Measuring the Value of Time in Your Investments

It’s inter­est­ing that for all the “get start­ed (sav­ing) ear­li­er” mes­sag­ing we hear from finan­cial com­pa­nies, there aren’t very many met­rics that incor­po­rate the val­ue of hav­ing start­ed ear­li­er.

Looking at an invest­ment, you might look at your annu­al growth or div­i­dend yield to under­stand your invest­ment at a moment in time. However, we know that a gen­er­al “start invest­ing so you have mon­ey in the future” isn’t so moti­vat­ing for many. These met­rics aren’t enough to get peo­ple start­ed. Or, maybe they can get some peo­ple start­ed, but not oth­ers.

What oth­er met­rics can we use to get peo­ple think­ing about the ben­e­fits of start­ing ear­ly?

I like ‘yield on cost’ for doing this (I call this Actual Yield in my book, because ‘yield on cost’ is just too unfriend­ly).

Yield

Companies that pay a div­i­dend, have a met­ric called yield. The per­cent­age return of the div­i­dend rel­a­tive to the cur­rent price of a share. So, a $1 annu­al div­i­dend on a stock that costs $50 is a 2% yield.

Actual Yield

Yield on cost’ looks at the div­i­dend yield, but instead of using the cur­rent price it uses your actu­al cost of the stock.

Let’s say you bought that stock at $50 pay­ing a 2% yield of $1/share. Let’s also say the stock dou­bled over 10 years and dou­bled its div­i­dend to con­tin­ue pay­ing a 2% return of $2/share.

A pro­cras­ti­na­tor would look at both moments in time and think — I’m earn­ing 2% on my mon­ey no mat­ter when I invest.

That’s because yield doesn’t account for the 10 years that you’ve already been stick­ing to your wealth build­ing plan. Yield doesn’t moti­vate you to stick with it over time.

Yield on cost’ presents a dif­fer­ent result. You bought the stock at $50/share and now you’re get­ting a $2 div­i­dend. That $2 div­i­dend is a 4% return on the cost of your invest­ment. That extra 2% (in this case) rep­re­sents your reward for stick­ing to your plan over time.

A Real World Example in Apple

I came across a Bloomberg arti­cle dis­cussing Berkshire Hathaway’s recent dis­clo­sure of a huge pur­chase of Apple shares. It’s such com­mon think­ing to won­der “if you had invest­ed $1,000 in [com­pa­ny X] 10 years ago, how much would you have?”

I believe we need to won­der what your ‘pay­check’ would have been!

In the arti­cle it says today’s val­ue of a $1,000 invest­ment back then would be worth $7,111. That looks like the $1,000 pur­chase would have been for about $39 shares since Apple’s price the day of the arti­cle was about $185. So, cost would have been about $25.65 (this is all an esti­mate any­ways, but close enough to make a point).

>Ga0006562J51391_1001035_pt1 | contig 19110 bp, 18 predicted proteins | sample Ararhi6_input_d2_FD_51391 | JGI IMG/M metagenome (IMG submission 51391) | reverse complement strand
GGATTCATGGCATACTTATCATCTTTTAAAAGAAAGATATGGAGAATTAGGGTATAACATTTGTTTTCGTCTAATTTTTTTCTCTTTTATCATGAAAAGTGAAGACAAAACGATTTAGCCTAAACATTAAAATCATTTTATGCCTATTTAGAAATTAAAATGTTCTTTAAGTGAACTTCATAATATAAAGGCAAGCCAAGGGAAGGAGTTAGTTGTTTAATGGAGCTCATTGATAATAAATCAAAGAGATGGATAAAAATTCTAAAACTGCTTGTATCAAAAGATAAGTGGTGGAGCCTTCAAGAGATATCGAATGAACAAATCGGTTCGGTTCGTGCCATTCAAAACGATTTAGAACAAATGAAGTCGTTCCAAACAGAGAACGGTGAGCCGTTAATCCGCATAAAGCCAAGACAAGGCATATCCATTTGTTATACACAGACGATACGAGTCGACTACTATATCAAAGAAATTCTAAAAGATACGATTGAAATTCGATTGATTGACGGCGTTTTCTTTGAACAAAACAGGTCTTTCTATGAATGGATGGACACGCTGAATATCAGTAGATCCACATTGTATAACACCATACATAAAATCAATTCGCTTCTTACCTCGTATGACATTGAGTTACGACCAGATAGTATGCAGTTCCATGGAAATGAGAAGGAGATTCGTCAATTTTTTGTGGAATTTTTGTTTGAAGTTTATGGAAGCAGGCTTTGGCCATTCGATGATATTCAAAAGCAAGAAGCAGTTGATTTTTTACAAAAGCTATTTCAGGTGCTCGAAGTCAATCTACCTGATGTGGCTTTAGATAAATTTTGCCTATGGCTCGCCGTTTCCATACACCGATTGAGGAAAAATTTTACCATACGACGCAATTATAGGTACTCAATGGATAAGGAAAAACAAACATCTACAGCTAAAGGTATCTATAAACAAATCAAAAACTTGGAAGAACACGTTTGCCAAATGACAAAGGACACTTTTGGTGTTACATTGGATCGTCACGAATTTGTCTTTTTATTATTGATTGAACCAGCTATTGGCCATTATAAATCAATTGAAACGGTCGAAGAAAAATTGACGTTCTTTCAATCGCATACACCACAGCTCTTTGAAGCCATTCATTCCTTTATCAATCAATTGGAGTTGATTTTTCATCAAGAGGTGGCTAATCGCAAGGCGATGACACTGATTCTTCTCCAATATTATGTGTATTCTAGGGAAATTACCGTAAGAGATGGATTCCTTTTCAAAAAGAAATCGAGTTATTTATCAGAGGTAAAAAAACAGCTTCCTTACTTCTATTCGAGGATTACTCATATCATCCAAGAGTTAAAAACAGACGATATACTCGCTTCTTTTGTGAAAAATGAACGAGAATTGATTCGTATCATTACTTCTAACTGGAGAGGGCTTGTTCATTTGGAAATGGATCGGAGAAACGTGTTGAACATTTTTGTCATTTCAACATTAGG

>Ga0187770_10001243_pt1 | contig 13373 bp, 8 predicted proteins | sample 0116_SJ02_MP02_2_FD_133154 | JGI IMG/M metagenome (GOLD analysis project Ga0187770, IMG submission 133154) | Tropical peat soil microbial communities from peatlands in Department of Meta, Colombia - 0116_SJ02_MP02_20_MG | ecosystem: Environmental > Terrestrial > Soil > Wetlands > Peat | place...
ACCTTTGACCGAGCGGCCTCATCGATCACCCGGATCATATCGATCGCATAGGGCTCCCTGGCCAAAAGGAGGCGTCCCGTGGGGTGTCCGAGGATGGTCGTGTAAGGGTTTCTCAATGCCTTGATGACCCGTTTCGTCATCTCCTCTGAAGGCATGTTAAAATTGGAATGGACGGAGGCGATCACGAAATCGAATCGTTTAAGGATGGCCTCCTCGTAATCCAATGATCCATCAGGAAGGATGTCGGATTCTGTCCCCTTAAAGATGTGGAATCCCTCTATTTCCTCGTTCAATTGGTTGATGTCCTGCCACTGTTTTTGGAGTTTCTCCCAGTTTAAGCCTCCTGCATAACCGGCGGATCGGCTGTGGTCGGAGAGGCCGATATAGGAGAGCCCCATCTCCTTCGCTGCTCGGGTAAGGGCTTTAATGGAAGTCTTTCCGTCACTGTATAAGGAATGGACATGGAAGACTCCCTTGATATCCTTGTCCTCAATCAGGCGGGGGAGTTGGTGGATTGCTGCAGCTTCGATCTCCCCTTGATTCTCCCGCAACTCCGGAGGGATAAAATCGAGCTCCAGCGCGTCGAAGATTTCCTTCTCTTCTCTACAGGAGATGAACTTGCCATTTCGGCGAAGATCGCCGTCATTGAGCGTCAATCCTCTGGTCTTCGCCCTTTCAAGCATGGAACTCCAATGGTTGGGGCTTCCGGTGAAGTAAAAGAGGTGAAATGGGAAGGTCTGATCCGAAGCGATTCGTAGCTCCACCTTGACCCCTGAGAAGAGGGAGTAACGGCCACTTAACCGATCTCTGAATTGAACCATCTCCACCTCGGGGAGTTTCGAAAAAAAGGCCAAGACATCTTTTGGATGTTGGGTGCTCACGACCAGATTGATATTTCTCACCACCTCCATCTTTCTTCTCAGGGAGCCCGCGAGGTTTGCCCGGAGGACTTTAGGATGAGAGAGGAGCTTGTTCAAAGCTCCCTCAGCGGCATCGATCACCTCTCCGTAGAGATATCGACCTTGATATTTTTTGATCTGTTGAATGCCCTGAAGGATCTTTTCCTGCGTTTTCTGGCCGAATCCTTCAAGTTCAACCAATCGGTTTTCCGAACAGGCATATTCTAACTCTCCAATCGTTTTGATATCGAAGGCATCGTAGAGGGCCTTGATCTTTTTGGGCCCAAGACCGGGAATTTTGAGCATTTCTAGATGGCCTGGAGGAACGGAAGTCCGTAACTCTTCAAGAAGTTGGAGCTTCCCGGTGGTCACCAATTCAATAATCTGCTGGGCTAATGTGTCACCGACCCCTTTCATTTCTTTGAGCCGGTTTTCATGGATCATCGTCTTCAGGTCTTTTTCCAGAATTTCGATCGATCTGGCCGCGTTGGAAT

Well, with a $2.92 div­i­dend, your ‘yield on cost’ would be over 11%… the $1,000 you invest­ed 10 years ago would be earn­ing 11% today, in addi­tion to being worth over 7x more. Your pay­check would be almost $114 — which means in 10 years you’d more than have your whole orig­i­nal invest­ment back.

And, Apple is buy­ing back a lot of shares, which means that if they keep their over­all div­i­dend expense con­sis­tent they could still raise their div­i­dend about 11% a year. On top of that, they have about $50 bil­lion a year in free cash flow that they like to return to investors (using both buy­backs and div­i­dends).

This year’s Apple div­i­dend increase was 16% and there’s no rea­son to believe that lev­el of div­i­dend growth isn’t sus­tain­able.

Relating this to Retirement

I real­ly feel these sorts of met­rics are much more inter­est­ing than how much your bank account has grown. While $114 isn’t a lot, what if you had tak­en $100,000 and invest­ed for retire­ment, you’d then be get­ting $11,400 a year in div­i­dends… div­i­dends that can pos­si­bly increase 15% a year!

You can spend those div­i­dends (after putting away for tax­es) with­out touch­ing the prin­ci­ple. You can bud­get to that div­i­dend pay­check in a way that’s dif­fi­cult to do for a pile of mon­ey (with­out a lot of uncer­tain­ty). That’s an aware­ness about your mon­ey that’s eas­i­er to under­stand than try­ing to guess how to con­vert a pile of mon­ey into a retire­ment bud­get.

Please note: I reserve the right to delete comments that are offensive or off-topic.

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